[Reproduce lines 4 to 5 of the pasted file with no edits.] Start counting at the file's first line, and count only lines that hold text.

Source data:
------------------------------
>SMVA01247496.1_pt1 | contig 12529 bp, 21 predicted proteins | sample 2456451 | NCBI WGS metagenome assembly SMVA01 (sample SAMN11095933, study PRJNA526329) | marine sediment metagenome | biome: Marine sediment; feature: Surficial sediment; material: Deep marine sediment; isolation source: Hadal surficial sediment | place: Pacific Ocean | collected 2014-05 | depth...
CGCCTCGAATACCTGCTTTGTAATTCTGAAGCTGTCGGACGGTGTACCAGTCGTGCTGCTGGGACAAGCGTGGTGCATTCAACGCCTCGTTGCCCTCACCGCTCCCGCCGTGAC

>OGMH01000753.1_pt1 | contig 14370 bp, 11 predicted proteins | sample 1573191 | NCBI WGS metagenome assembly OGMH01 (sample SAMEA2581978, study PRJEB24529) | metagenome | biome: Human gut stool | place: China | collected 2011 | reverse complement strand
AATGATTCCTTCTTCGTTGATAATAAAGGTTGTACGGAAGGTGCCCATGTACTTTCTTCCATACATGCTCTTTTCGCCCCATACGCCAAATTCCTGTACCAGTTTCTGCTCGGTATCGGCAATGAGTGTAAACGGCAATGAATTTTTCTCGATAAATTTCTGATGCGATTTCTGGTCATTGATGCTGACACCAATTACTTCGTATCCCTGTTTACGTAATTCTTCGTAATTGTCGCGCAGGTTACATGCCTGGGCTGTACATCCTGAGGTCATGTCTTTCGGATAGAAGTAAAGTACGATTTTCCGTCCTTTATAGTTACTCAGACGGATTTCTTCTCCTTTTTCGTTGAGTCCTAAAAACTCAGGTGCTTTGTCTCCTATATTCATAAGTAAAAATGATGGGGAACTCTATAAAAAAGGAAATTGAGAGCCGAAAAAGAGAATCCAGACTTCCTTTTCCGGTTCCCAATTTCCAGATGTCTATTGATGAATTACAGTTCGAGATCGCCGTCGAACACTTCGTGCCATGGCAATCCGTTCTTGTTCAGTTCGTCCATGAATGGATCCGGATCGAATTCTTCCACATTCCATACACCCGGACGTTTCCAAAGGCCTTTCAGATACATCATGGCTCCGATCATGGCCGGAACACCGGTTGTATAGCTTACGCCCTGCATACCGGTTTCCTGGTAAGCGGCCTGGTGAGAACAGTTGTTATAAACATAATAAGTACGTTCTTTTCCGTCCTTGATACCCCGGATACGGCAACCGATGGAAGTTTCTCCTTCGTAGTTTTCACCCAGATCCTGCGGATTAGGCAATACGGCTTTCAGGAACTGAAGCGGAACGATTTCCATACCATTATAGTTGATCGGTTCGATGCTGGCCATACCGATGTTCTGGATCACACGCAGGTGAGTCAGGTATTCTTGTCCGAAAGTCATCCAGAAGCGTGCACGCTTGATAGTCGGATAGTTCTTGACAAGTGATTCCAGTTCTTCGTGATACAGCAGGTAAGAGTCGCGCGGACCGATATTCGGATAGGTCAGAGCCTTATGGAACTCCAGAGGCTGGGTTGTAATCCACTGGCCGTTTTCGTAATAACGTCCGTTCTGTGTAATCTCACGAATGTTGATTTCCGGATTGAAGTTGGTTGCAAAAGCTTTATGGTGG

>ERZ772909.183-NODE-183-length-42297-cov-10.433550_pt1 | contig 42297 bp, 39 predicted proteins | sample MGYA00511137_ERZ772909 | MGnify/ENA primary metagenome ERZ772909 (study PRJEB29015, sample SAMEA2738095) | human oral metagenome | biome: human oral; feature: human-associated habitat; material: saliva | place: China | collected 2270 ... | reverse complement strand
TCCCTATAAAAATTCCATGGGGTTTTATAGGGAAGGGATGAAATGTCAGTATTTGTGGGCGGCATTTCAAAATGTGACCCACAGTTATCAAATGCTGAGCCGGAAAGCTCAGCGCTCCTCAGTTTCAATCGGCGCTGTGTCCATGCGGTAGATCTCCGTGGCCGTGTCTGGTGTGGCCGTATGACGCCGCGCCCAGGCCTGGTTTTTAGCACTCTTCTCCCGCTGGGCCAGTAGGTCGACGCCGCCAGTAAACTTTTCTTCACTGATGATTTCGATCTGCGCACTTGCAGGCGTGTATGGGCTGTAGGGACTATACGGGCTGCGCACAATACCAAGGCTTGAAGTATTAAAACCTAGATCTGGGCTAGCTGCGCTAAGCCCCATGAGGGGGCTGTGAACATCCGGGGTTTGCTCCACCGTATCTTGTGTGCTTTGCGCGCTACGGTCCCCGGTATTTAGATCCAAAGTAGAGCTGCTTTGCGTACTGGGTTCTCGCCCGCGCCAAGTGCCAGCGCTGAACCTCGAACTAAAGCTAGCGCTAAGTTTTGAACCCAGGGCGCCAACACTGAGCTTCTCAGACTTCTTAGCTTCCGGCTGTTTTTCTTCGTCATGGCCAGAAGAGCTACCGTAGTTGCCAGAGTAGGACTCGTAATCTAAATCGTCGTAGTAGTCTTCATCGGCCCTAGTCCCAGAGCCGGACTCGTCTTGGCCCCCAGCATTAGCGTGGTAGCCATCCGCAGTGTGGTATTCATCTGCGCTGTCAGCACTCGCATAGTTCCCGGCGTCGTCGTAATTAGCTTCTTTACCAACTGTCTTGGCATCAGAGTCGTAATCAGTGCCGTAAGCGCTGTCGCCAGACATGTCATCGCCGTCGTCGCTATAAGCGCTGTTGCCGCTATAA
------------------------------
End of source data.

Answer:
AATGATTCCTTCTTCGTTGATAATAAAGGTTGTACGGAAGGTGCCCATGTACTTTCTTCCATACATGCTCTTTTCGCCCCATACGCCAAATTCCTGTACCAGTTTCTGCTCGGTATCGGCAATGAGTGTAAACGGCAATGAATTTTTCTCGATAAATTTCTGATGCGATTTCTGGTCATTGATGCTGACACCAATTACTTCGTATCCCTGTTTACGTAATTCTTCGTAATTGTCGCGCAGGTTACATGCCTGGGCTGTACATCCTGAGGTCATGTCTTTCGGATAGAAGTAAAGTACGATTTTCCGTCCTTTATAGTTACTCAGACGGATTTCTTCTCCTTTTTCGTTGAGTCCTAAAAACTCAGGTGCTTTGTCTCCTATATTCATAAGTAAAAATGATGGGGAACTCTATAAAAAAGGAAATTGAGAGCCGAAAAAGAGAATCCAGACTTCCTTTTCCGGTTCCCAATTTCCAGATGTCTATTGATGAATTACAGTTCGAGATCGCCGTCGAACACTTCGTGCCATGGCAATCCGTTCTTGTTCAGTTCGTCCATGAATGGATCCGGATCGAATTCTTCCACATTCCATACACCCGGACGTTTCCAAAGGCCTTTCAGATACATCATGGCTCCGATCATGGCCGGAACACCGGTTGTATAGCTTACGCCCTGCATACCGGTTTCCTGGTAAGCGGCCTGGTGAGAACAGTTGTTATAAACATAATAAGTACGTTCTTTTCCGTCCTTGATACCCCGGATACGGCAACCGATGGAAGTTTCTCCTTCGTAGTTTTCACCCAGATCCTGCGGATTAGGCAATACGGCTTTCAGGAACTGAAGCGGAACGATTTCCATACCATTATAGTTGATCGGTTCGATGCTGGCCATACCGATGTTCTGGATCACACGCAGGTGAGTCAGGTATTCTTGTCCGAAAGTCATCCAGAAGCGTGCACGCTTGATAGTCGGATAGTTCTTGACAAGTGATTCCAGTTCTTCGTGATACAGCAGGTAAGAGTCGCGCGGACCGATATTCGGATAGGTCAGAGCCTTATGGAACTCCAGAGGCTGGGTTGTAATCCACTGGCCGTTTTCGTAATAACGTCCGTTCTGTGTAATCTCACGAATGTTGATTTCCGGATTGAAGTTGGTTGCAAAAGCTTTATGGTGG

>ERZ772909.183-NODE-183-length-42297-cov-10.433550_pt1 | contig 42297 bp, 39 predicted proteins | sample MGYA00511137_ERZ772909 | MGnify/ENA primary metagenome ERZ772909 (study PRJEB29015, sample SAMEA2738095) | human oral metagenome | biome: human oral; feature: human-associated habitat; material: saliva | place: China | collected 2270 ... | reverse complement strand